This Evening a Blind Man Made Me Cry

My tram pulled into the stop. I saw him approaching the back door of the tram where I was sitting. I poised myself in case he needed any assistance. He didn’t. He sat with ease, directly opposite me.

Almost immediately an oddness hit me. No staring in awe, in wonder, in curiosity nor in any of the less desirable tones I have experienced in my everyday life here in the Czech Republic. I was just another person sitting there. Just another human. No more, no less.

With that realization- the pureness, the security, the innocence, the rawness of just being a person– came a completely unexpected burst of emotion. It was a feeling I have never felt before. I don’t think I have enough of a gift with words to describe it with any justice. And even if I did, it still wouldn’t portray its immense depth.

Tears welled up in my eyes. I held it. I felt a strange happiness. I held it. Then everything erupted and the tears flowed. I cried. I cried in appreciation of that unique and precious moment. Then the tide inside me changed and I cried for all the times I sat opposite someone and the feeling that I felt was the complete opposite of what was in that moment. I cry again now as I write these words, in thoughtfulness and in gratitude.

At that moment, as I got up to exit the tram, I had a distinct and almost tangible thought, imagine if this was what the world was like, always.

Then I cried in mourning of that….. and in pure hope of that.

~~~The Wandering Pier



5 thoughts on “This Evening a Blind Man Made Me Cry

  1. Aw, I’m sorry you’ve had to be dealing with all that, but I’m glad you got a moment of refuge from it. I know the feeling well and it can be so rough dealing with it day in and day out, but I embrace that hope too and those moments where the tide does change. Thank you for sharing your experience and your honesty.

    To be perfectly honest as well, I was the only person of color on my last trip for days and days and it felt very strange the few times I ran into people, especially since I live in a super-diverse neighborhood and no one bats an eye seeing a brown person. There was a sort of um…I suppose dehumanizing curiosity and paternalistic attitude toward a young female backpacker of color, like I’m weak and didn’t know what I was doing or that I’m a novelty. Definitely absent from interactions I witnessed with male, white backpackers and women accompanied by men. Ugh, getting stared at by groups and groups of white tourists was the WORST, especially when all I wanted to do was rest in the shade and have lunch after hiking down and up a freaking mountain first thing in the morning!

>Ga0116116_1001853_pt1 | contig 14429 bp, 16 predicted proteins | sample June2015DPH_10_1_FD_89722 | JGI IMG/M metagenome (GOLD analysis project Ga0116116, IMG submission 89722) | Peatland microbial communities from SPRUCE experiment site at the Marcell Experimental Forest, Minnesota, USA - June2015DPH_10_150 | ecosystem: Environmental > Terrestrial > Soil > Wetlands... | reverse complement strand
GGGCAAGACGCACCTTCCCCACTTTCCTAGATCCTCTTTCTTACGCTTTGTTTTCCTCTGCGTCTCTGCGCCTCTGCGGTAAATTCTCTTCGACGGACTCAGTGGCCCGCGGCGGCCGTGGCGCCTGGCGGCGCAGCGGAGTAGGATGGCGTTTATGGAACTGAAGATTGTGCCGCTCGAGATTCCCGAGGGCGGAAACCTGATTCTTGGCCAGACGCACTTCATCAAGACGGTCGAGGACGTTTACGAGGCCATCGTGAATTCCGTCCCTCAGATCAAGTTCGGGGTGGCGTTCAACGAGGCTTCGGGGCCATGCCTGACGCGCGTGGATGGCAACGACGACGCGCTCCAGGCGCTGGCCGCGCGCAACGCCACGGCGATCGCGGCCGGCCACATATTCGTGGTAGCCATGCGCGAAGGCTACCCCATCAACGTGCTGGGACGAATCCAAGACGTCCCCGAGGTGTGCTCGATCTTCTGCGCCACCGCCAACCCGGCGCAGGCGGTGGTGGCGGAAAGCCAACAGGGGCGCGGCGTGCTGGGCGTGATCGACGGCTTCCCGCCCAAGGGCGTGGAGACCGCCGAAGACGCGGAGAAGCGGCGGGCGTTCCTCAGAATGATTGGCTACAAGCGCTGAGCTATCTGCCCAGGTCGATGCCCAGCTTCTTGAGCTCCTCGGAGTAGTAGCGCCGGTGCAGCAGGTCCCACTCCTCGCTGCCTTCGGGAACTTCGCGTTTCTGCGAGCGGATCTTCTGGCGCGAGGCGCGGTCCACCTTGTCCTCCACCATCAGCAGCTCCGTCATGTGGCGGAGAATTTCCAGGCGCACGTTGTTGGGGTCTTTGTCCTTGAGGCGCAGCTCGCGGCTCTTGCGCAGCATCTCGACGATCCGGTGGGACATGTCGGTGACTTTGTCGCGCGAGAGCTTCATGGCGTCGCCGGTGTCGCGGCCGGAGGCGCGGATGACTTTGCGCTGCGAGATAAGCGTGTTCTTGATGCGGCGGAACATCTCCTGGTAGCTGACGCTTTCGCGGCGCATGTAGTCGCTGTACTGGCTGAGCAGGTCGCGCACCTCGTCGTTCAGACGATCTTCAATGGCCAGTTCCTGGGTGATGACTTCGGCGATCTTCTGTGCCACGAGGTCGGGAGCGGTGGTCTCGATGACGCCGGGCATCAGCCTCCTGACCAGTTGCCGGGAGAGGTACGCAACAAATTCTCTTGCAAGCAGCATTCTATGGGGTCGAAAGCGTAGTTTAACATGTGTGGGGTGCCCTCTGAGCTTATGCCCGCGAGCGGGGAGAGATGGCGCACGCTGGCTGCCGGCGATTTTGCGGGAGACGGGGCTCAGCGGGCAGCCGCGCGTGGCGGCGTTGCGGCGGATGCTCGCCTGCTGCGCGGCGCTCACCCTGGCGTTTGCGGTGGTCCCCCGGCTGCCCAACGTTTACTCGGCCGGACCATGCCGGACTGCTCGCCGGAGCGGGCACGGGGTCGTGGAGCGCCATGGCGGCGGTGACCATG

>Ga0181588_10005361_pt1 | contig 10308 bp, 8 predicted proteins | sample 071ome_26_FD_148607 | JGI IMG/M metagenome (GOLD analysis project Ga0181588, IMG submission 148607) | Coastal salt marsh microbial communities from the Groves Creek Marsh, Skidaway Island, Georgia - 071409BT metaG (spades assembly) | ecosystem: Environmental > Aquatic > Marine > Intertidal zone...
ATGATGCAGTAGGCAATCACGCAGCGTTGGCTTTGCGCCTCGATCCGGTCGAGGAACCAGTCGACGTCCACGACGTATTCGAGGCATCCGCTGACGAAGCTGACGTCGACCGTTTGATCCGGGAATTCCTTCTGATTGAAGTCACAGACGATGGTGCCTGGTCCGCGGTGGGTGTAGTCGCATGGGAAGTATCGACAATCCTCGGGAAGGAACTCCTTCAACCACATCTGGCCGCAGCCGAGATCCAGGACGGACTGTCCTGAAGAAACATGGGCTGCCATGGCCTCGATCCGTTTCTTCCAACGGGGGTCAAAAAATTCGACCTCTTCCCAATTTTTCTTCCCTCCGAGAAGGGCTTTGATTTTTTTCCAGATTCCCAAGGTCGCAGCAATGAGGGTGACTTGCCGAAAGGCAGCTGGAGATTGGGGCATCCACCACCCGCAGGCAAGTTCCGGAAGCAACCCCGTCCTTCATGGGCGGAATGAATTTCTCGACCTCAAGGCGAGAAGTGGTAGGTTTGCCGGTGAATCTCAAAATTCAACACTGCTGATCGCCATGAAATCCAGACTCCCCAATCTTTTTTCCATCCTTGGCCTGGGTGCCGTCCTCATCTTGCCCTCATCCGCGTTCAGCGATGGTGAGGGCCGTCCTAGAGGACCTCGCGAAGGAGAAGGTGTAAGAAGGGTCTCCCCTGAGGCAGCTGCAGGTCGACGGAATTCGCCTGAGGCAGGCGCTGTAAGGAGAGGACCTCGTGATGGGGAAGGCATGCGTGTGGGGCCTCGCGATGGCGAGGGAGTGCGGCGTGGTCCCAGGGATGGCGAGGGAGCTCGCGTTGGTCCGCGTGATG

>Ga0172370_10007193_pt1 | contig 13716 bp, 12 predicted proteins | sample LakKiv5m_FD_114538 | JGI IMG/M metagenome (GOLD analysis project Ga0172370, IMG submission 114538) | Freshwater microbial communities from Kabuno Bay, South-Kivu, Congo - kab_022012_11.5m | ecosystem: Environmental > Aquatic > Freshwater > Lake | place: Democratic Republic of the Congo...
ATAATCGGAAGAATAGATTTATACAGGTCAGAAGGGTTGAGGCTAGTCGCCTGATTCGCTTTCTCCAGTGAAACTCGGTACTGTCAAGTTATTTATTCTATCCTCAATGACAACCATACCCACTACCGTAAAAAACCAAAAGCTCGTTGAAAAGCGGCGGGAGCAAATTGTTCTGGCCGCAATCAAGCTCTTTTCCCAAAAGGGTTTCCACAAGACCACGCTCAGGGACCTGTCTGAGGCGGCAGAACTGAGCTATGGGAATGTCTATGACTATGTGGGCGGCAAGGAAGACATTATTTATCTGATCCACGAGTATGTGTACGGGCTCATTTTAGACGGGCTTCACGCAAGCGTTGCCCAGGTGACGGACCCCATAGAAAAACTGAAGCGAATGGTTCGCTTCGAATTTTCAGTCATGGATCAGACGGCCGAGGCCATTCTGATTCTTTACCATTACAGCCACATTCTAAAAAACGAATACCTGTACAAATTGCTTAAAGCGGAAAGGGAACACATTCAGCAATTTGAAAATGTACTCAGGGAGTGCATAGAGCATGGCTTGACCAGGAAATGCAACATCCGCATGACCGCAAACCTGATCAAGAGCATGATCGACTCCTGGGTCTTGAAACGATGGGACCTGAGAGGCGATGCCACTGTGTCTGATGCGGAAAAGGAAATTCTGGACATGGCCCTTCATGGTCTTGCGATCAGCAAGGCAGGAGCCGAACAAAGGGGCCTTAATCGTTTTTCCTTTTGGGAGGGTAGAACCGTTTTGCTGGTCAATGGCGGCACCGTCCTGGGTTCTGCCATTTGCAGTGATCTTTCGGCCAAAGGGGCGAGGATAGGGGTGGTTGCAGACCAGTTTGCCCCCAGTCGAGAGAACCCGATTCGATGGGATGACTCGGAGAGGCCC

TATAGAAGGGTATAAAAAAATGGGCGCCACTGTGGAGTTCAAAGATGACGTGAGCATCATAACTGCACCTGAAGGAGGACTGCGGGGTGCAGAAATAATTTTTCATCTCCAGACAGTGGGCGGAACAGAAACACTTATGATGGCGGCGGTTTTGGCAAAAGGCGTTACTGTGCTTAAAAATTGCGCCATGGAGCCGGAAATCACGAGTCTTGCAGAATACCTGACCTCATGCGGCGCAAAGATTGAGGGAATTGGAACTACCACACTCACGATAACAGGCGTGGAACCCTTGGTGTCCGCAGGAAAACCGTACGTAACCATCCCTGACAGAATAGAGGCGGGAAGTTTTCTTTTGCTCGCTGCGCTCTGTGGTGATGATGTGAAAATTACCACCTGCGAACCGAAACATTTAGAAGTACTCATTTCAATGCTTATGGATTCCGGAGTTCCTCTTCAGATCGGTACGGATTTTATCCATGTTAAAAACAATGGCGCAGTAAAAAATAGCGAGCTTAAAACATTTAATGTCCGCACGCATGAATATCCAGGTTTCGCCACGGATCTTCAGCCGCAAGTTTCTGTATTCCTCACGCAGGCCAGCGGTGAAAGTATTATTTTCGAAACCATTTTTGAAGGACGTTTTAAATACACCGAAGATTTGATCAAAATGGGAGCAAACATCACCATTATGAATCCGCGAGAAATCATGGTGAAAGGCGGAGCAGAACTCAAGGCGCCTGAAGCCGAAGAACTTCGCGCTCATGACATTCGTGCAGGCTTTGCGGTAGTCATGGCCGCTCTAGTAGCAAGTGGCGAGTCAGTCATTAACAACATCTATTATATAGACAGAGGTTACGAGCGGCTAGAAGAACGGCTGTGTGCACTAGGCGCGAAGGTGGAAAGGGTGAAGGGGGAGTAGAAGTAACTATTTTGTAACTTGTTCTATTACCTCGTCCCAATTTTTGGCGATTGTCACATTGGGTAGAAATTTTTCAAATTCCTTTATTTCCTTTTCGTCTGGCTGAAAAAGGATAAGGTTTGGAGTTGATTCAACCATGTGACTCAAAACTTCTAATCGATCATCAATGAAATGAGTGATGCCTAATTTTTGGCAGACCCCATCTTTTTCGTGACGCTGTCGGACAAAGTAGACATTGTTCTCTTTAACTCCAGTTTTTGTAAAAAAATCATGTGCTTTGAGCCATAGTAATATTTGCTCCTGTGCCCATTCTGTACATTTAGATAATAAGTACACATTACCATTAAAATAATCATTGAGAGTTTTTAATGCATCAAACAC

When I ran into another woman of color who didn’t treat me like that, who was an outdoorswoman herself, who talked to me on the level and didn’t make ridiculous assumptions about my skill levels or capability, it was such relief and made it easier to deal with people after days in solitude.

    It’s nothing like living in it day in and day out. At least I had the option to hide in my campsite and hit the trail early! It’s just so weird and sometimes you learn to deal with it and deal with it and then a random moment like this happens and you realize just how much you deal with. These awesome individuals are such a balm for the soul. That’s how I feel about it anyway. 🙂

    1. I’m sorry for the very delayed response. I’ve been away for quite some time. Despite of the large amount of time that has elapsed since you wrote, I thought your heartfelt comment deserved a response! Where were you for that trip you mentioned? It’s crazy some of the challenges we have to go through that don’t even have to be considered by others but that’s life… Other people have struggles I don’t have to deal with too. I’m facing some new/different ones in my new home (Malaysia). One thing is certain, they make us stronger and hopefully more open minded people. Thanks again for taking the time to write.

  2. Thanks for sharing a bit of insight. Something you don’t get to hear about much…those odd sometimes difficult realities of being forced out of your comfort zone. I read it twice.Thanks for sharing.

Leave a Reply

Fill in your details below or click an icon to log in: Logo

You are commenting using your account. Log Out /  Change )

Google+ photo

You are commenting using your Google+ account. Log Out /  Change )

Twitter picture

You are commenting using your Twitter account. Log Out /  Change )

Facebook photo

You are commenting using your Facebook account. Log Out /  Change )


Connecting to %s